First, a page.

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A revolution in set theory

  1. Sep 16, 2006 #1
    If U [i.e., set theory] were to be equippable with a vector space type morphology...Prolly more of a module than a v.s.. Yes, a field over a ring, perhaps, if that's possible...


    0. emptiness
    1. isolation
    2. expansion
    3. containment
    4. transition
    5. hyperspace
    6. hyper-hyperspace
    n. (n>4) n-space.
    Ultra-"space" I == aleph-null
    Ultra-"space" II == alpeh 1
    Ultra-"space" n == aleph n


    Ultra Power Space == Omega Set == Omega Cardinal == Omega Ordinal == The Entire Multi-Universe

    ... where == means morphomorphic.

    That kind of seems like a combination of category theory and set theory to me.

    It goes back to the cone. The tip is 0 - emptiness and a spiral is drawn to infinity whilst a line goes down from the origin. At each intersection is another "number" of some sort, leading to Omega.
  2. jcsd
  3. Sep 16, 2006 #2


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    this reminds me of a poster called "doron shadmi", he wrote a lot but noone could actually understand him.
  4. Sep 16, 2006 #3
    Indeed. Organic is a friend of mine. But I have the training to back this up (one day). This is the thesis of my Phd thesis, perhaps...

    edit: maybe the ultra ultra power of N would be the basis for the "vector space" of set theory in which the vectors are axioms.
    Last edited: Sep 16, 2006
  5. Sep 16, 2006 #4


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    Hrm. It's hard to figure out what you're looking for... so I'll toss out some random things.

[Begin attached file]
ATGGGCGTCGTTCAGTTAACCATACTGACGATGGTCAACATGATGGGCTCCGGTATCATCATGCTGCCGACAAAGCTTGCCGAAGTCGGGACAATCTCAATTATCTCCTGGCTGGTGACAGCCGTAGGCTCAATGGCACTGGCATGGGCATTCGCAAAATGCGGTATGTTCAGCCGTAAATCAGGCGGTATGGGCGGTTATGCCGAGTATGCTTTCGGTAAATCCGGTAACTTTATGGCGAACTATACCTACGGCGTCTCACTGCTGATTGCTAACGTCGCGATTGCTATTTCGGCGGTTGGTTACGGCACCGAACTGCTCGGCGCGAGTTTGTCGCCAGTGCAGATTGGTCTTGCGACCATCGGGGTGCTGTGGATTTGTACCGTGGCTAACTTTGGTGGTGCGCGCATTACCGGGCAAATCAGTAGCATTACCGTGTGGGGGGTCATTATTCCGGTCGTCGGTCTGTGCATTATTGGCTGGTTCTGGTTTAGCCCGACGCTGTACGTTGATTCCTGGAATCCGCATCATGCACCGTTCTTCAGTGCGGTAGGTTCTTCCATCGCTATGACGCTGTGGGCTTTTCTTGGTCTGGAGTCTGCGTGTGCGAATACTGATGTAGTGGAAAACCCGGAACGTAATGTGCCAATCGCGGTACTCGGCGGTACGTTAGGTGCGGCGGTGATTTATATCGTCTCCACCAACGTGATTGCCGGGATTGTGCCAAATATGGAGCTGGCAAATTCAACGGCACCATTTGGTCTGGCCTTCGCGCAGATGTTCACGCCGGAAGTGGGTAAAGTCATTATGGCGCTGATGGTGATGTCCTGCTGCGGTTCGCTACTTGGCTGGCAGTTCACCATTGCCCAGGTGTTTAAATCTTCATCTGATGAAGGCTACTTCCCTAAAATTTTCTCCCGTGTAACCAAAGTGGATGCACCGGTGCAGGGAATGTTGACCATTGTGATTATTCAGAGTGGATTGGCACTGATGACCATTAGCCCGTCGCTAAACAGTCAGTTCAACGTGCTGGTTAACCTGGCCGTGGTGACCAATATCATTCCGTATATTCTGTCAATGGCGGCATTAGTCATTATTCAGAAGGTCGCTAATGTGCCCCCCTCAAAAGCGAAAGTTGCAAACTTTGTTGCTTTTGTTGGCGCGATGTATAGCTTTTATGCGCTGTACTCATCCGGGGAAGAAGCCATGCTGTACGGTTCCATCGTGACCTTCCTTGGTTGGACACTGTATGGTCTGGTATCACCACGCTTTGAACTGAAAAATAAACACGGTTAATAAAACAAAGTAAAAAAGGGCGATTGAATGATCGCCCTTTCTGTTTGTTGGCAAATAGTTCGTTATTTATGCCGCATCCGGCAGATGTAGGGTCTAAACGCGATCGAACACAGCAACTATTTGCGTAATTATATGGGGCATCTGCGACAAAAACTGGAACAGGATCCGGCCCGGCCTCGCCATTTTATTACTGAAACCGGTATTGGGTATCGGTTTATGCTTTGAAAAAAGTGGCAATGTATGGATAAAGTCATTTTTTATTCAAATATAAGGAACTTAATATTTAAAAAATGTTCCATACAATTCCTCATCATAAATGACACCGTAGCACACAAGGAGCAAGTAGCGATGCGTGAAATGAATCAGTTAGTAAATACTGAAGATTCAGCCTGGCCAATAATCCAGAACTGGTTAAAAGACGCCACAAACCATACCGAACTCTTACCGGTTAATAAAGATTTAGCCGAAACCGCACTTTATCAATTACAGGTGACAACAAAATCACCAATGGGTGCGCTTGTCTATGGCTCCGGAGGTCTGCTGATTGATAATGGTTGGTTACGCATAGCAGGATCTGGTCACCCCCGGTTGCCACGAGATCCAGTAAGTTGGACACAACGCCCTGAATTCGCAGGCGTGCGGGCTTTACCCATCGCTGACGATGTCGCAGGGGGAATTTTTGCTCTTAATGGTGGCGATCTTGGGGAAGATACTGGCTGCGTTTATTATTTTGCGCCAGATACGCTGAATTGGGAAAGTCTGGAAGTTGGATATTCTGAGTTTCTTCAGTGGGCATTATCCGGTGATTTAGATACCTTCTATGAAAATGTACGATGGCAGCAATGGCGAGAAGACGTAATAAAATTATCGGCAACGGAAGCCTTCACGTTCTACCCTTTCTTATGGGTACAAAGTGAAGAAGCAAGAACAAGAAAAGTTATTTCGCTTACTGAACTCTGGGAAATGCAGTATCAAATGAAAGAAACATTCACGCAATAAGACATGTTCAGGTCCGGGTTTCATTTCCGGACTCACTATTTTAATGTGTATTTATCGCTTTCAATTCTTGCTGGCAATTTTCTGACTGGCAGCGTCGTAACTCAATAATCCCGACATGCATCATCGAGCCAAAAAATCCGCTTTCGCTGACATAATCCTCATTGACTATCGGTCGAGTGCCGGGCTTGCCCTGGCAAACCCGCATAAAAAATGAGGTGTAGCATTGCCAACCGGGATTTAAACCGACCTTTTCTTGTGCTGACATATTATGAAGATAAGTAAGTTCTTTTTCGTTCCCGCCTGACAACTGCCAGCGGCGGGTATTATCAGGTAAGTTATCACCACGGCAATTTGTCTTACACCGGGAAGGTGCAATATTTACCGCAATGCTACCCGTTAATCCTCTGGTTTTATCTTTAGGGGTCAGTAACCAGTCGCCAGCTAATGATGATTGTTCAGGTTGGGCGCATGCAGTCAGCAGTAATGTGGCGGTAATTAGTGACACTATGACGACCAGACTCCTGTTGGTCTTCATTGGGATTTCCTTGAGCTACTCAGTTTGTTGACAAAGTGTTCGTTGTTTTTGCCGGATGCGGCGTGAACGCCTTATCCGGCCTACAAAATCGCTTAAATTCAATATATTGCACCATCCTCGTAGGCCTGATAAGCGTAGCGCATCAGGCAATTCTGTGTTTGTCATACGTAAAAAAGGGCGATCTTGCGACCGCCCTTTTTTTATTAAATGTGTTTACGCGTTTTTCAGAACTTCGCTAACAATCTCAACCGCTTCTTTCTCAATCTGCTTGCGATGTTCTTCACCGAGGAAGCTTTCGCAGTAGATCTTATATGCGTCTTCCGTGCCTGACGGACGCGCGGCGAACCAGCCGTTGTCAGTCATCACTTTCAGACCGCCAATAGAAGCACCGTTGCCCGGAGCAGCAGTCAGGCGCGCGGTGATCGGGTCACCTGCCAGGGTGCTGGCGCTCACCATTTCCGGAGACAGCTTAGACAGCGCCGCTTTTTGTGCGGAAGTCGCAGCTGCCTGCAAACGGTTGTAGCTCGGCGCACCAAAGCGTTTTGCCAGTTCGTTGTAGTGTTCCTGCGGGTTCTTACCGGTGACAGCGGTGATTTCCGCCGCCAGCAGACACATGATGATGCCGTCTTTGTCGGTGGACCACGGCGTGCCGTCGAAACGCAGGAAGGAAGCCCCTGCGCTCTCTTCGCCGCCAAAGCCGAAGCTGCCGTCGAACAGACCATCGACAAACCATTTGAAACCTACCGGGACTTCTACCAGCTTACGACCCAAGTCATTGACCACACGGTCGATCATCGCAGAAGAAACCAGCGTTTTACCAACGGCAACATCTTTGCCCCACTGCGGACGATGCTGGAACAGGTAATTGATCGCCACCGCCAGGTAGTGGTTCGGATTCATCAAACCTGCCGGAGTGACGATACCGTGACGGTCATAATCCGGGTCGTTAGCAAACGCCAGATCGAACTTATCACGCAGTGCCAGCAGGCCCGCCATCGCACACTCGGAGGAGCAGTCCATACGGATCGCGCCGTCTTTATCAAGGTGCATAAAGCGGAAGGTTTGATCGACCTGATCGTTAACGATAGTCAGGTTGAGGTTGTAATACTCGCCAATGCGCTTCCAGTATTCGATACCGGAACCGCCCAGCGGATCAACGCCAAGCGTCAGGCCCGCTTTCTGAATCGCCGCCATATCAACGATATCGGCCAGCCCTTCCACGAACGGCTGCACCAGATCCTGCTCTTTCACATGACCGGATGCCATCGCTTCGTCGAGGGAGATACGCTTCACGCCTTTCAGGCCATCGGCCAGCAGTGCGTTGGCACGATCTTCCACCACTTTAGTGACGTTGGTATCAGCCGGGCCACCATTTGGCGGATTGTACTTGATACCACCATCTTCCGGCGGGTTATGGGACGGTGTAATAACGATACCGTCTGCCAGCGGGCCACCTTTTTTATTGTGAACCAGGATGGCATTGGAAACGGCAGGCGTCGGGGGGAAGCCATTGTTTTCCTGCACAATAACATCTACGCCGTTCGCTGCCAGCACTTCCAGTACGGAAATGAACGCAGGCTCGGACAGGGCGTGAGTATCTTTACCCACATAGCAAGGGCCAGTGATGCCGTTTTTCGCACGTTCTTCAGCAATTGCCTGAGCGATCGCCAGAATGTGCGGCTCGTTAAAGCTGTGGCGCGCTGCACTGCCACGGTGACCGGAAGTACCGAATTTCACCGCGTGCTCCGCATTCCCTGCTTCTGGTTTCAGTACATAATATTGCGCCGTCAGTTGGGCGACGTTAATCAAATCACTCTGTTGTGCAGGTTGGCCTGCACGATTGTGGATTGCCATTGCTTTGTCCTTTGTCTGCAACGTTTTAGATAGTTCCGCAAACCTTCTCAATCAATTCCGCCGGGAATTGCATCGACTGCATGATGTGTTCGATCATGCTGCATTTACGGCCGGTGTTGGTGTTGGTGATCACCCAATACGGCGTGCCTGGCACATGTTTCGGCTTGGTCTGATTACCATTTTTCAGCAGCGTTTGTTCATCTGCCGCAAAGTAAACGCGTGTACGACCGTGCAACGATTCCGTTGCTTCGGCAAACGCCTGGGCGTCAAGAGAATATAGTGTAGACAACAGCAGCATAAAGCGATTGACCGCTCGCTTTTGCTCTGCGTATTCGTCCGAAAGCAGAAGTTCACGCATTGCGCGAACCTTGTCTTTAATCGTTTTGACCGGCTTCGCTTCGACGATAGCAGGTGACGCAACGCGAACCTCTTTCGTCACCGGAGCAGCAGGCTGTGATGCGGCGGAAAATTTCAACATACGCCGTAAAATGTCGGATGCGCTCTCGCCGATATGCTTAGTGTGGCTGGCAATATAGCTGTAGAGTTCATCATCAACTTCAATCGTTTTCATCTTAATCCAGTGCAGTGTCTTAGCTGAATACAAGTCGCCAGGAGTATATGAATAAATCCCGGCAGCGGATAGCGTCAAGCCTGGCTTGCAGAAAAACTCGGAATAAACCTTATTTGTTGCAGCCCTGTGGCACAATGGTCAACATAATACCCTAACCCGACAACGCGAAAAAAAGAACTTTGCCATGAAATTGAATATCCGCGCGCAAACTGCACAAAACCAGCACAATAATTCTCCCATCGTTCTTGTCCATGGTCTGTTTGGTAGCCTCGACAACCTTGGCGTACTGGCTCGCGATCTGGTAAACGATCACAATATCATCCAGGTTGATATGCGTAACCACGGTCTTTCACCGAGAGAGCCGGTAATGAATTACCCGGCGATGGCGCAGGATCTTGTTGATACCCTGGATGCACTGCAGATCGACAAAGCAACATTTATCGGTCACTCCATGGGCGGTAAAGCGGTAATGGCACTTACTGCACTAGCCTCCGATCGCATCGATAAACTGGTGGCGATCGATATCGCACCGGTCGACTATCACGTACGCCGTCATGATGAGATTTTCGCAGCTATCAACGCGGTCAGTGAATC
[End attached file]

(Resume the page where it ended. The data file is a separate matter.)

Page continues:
Are you looking for a variant of logic where your language isn't a set of strings, but instead a vector space? (or some other linear structure)

    We can talk about "Set-modules". They are some sort of generalization of the notion of a module over a ring, the simplest of which (and only one I really know about) are the categories Setn, which is the category of n-tuples of sets.

    We can talk about a topos object in the category of vector spaces. Since a topos is like a universe of sets, this would be like a set-theoretic universe that is simultaneously a vector space. I don't know if any nontrivial ones exist, though.

    One of John Baez's conjectures is that many things are naturally analyzed using the category Hilb of Hilbert spaces as the "fundamental" object, rather than the category Set of sets.

    John Baez talks a lot about higher category theory; sets are 0-"dimensional" categories (they consist of isolated "points"), ordinary categories are 1-dimensional (they have "points" and "lines" between points), then there are 2-categories (which have "sheets" between "lines"), and so forth.
  6. Sep 16, 2006 #5
    always a pleasure, hurkyl.

    John Baez. Where is he? does he author any texts / pdfs?

  7. Sep 17, 2006 #6


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    John Baez is a well known physicist. He has posted a number of tutorials to various kinds of physics problems on the internet.
  8. Sep 23, 2006 #7
    What does "the ultra ultra power of N" mean? What is it's cardinality? I'm guessing that it is some infinity. That means that you have to have at least infinitely many vectors and therefore infinitely many axioms.
  9. Sep 23, 2006 #8


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    No. While it will surely be an infinite cardinal, we don't call cardinals "infinity".
  10. Sep 23, 2006 #9


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    While I'm sure you found them, one of Baez's main series of papers can be found by searching for "Higher Dimensional Algebra".

    One interesting related paper (though not by Baez himself) is titled "Categorified Algebra and Quantum Mechanics"
  11. Sep 23, 2006 #10
    That's what I meant. Sorry for not being more precise.
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